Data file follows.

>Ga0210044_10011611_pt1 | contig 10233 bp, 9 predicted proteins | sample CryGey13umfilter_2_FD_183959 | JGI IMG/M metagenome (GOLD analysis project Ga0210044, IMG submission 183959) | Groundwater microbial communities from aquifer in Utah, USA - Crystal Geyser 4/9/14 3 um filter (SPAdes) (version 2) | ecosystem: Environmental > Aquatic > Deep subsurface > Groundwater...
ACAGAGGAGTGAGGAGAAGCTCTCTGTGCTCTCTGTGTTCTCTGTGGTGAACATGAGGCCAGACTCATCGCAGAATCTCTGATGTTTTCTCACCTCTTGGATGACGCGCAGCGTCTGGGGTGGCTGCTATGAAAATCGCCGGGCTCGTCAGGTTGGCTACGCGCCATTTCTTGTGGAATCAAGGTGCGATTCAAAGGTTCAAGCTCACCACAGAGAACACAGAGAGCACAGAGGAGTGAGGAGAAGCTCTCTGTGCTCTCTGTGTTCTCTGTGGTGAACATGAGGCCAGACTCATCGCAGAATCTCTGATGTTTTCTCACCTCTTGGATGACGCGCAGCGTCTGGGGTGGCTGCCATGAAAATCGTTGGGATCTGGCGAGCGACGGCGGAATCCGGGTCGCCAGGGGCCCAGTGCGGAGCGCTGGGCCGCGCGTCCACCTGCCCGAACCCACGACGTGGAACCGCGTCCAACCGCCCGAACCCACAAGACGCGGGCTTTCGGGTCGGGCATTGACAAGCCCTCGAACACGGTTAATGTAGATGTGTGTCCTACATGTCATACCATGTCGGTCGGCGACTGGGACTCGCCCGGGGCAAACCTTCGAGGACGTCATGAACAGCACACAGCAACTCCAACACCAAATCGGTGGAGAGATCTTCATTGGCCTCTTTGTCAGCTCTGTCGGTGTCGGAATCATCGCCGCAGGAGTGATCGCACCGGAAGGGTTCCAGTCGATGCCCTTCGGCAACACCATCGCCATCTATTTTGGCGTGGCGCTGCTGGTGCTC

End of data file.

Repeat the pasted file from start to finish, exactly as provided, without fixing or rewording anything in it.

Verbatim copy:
>Ga0210044_10011611_pt1 | contig 10233 bp, 9 predicted proteins | sample CryGey13umfilter_2_FD_183959 | JGI IMG/M metagenome (GOLD analysis project Ga0210044, IMG submission 183959) | Groundwater microbial communities from aquifer in Utah, USA - Crystal Geyser 4/9/14 3 um filter (SPAdes) (version 2) | ecosystem: Environmental > Aquatic > Deep subsurface > Groundwater...
ACAGAGGAGTGAGGAGAAGCTCTCTGTGCTCTCTGTGTTCTCTGTGGTGAACATGAGGCCAGACTCATCGCAGAATCTCTGATGTTTTCTCACCTCTTGGATGACGCGCAGCGTCTGGGGTGGCTGCTATGAAAATCGCCGGGCTCGTCAGGTTGGCTACGCGCCATTTCTTGTGGAATCAAGGTGCGATTCAAAGGTTCAAGCTCACCACAGAGAACACAGAGAGCACAGAGGAGTGAGGAGAAGCTCTCTGTGCTCTCTGTGTTCTCTGTGGTGAACATGAGGCCAGACTCATCGCAGAATCTCTGATGTTTTCTCACCTCTTGGATGACGCGCAGCGTCTGGGGTGGCTGCCATGAAAATCGTTGGGATCTGGCGAGCGACGGCGGAATCCGGGTCGCCAGGGGCCCAGTGCGGAGCGCTGGGCCGCGCGTCCACCTGCCCGAACCCACGACGTGGAACCGCGTCCAACCGCCCGAACCCACAAGACGCGGGCTTTCGGGTCGGGCATTGACAAGCCCTCGAACACGGTTAATGTAGATGTGTGTCCTACATGTCATACCATGTCGGTCGGCGACTGGGACTCGCCCGGGGCAAACCTTCGAGGACGTCATGAACAGCACACAGCAACTCCAACACCAAATCGGTGGAGAGATCTTCATTGGCCTCTTTGTCAGCTCTGTCGGTGTCGGAATCATCGCCGCAGGAGTGATCGCACCGGAAGGGTTCCAGTCGATGCCCTTCGGCAACACCATCGCCATCTATTTTGGCGTGGCGCTGCTGGTGCTC